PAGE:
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There are a variety of ways to backup and restore in Linux using "standard" system commands like tar, cp, and others and proprietary / specialized / nonstandard backup and restore tools.

See AboutThesePages.

Contents

Notes

Standard System Commands

I'm not familiar with all of these, so some of them might not be useful for backup:

  • an
  • amanda
  • cp
  • cpio
  • dd (as in dd if=/dev/hda of=/dev/hdb)
  • ktape
  • tar

Proprietary / Specialized / Nonstandard

  • Arkeia -- mentioned / recommended by Alan Dail on the Bltnewuser@basiclinuxPLEASENOSPAM.net list, not (entirely) free, but apparently you can get a free license for one server and two clients. Missed Alan's original post, but, IIRC, there was no link mentioned.
  • BRU and CRU (Free copy for LUGs)
  • drakbackup (from Mandrake) -- from Derek Jennings on 29 May 2002: "Drakbackup makes an incremental backup to ftp, or a Directory (local or NFS) at present. It does not backup to CD, and it only backs up home directories, the /etc directory and other directories you specify. The thinking there is you can restore the other folders by installing again from your install CD's so you only need to backup the 'volatile' data. Drakbackup can be run from the GUI or the terminal, although I have not been able to get it to run in a cron job yet."
  • http://rfhs8012.fh-regensburg.de/~feyrer/g4u/ -- open source (IIUC) image and restore tool
  • Mondo -- from Derek Jennings on 29 May 2002: "Well in the case of Mondo the first CD in the set it creates is a bootable CD with its own mini Linux distro on it. You just boot from that CD and then you can restore partions,directories or the entire installation. Trouble with Mondo is it needs 7 CD's for my system so I cannot be bothered running it very often."
  • Partition Image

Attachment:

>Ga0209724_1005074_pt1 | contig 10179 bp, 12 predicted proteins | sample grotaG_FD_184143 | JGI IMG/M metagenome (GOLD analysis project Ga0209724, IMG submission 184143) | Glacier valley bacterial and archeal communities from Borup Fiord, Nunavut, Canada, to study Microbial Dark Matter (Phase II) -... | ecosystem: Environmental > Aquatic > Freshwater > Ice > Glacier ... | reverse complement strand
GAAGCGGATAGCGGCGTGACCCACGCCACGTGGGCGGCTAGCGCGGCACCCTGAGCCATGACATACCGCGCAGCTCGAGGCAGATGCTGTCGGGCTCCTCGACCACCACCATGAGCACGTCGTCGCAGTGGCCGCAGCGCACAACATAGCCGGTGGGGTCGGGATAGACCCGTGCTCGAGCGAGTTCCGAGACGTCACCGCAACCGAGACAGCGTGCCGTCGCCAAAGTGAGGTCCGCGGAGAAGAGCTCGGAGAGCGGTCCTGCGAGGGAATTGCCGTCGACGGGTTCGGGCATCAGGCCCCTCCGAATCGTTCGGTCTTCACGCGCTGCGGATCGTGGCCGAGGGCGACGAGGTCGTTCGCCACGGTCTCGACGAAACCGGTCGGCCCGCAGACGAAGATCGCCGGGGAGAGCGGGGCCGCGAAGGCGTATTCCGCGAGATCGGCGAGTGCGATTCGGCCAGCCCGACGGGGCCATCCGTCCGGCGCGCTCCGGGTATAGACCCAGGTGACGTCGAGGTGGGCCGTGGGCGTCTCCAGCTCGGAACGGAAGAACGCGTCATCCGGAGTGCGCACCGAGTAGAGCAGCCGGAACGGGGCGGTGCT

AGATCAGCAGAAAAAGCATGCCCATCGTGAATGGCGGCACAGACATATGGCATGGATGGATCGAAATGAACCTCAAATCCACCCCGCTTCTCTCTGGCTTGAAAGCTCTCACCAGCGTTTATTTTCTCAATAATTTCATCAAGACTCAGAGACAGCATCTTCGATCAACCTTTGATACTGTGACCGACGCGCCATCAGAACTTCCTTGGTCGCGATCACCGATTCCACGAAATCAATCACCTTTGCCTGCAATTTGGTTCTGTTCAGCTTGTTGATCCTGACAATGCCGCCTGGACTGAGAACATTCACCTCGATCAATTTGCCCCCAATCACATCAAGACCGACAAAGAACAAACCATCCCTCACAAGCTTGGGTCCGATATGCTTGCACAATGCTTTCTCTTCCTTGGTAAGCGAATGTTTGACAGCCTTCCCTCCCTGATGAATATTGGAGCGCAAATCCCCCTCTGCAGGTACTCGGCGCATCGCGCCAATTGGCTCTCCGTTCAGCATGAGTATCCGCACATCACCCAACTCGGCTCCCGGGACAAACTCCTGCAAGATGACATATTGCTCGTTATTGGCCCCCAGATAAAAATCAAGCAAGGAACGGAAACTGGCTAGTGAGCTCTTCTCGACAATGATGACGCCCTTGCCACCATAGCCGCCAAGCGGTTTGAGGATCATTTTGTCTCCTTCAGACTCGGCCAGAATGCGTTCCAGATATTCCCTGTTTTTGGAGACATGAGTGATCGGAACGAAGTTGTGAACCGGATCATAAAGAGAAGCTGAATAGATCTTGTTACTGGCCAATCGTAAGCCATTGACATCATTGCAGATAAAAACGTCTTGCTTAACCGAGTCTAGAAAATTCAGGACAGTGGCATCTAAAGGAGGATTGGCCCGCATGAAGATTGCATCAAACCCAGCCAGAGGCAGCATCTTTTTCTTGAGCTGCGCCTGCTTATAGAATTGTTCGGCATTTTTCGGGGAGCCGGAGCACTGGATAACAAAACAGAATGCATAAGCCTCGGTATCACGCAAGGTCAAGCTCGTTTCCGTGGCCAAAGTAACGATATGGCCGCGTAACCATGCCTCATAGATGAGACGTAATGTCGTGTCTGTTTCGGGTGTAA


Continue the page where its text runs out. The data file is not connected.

• Tivoli (?is that software or hardware or both?)

Rsync Backup

Easy Automated Snapshot-Style Backups with Linux and Rsync; Mike Rubel -- I've put this under it's own heading for several reasons:
  • it seems like an excellent approach IIUC
  • I think the term "rsync backup" is sometimes used in a misleading way, which I try to clarify

Aside: The article required horizontal scrolling for each line on my 800x600 display, so Mike sent me a copy of the original html file. For my reference, I have it stored (local access only) on System5.

To understand Mike's approach, read the discussion at the link listed above. (I "read" it once, but need to read it.)

IIUC, the benefits of Mike's approach include:

  • a backup set in which the most recent backup set is complete, and older backup sets are "incremental"
  • a set of backups use a fairly small amount of space -- on the order of 2X the size of the backup "target"
  • the resulting backups are (can be) easily accessible to an "ordinary" user -- a user can locate the backup copy for a specific file and restore it with ordinary tools like find and cp

Mike's idea is great, but, IIUC, it is not the only way to use rsync to do backups. I think the key to Mike's idea is as much the use of hard links as it is rsync -- IIUC, Mike's idea could be accomplished without rsync, and rsync could be used to create backup sets of the more traditional type.

Resources

See ResourceRecommendations

Recommended

  • How to make a System Restore CD-ROM -- this looks like a useful short article (read but not tried) on making a bootable CD-Rom backup of your system and then restoring or cloning your system from it. Although there is reference to a menu at one point, it is not clear to me that this will handle a system that requires more than one CD for backup (but I can't imagine that it wouldn't -- how many systems can be backed up on a single CD anymore?)

Recommended for Specific Needs

Recommended by Others

No Recommendation

  • Backing up to CDs Made Simple: Version 1.1; published by LinuxOrbit.com; January 15. 2002; by David LeCount -- IIUC, ok process, but has the disadvantage of needing hard drive space to store the backup before burning to CD. It uses tar, requires a shutdown of the system, and backs up the entire system. There must be better ways.

Not Recommended


Contributors

  • RandyKramer - 30 Apr 2002
  • <If you edit this page, add your name here, move this to the next line>

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Topic revision: r13 - 2003-01-30 - RandyKramer
 
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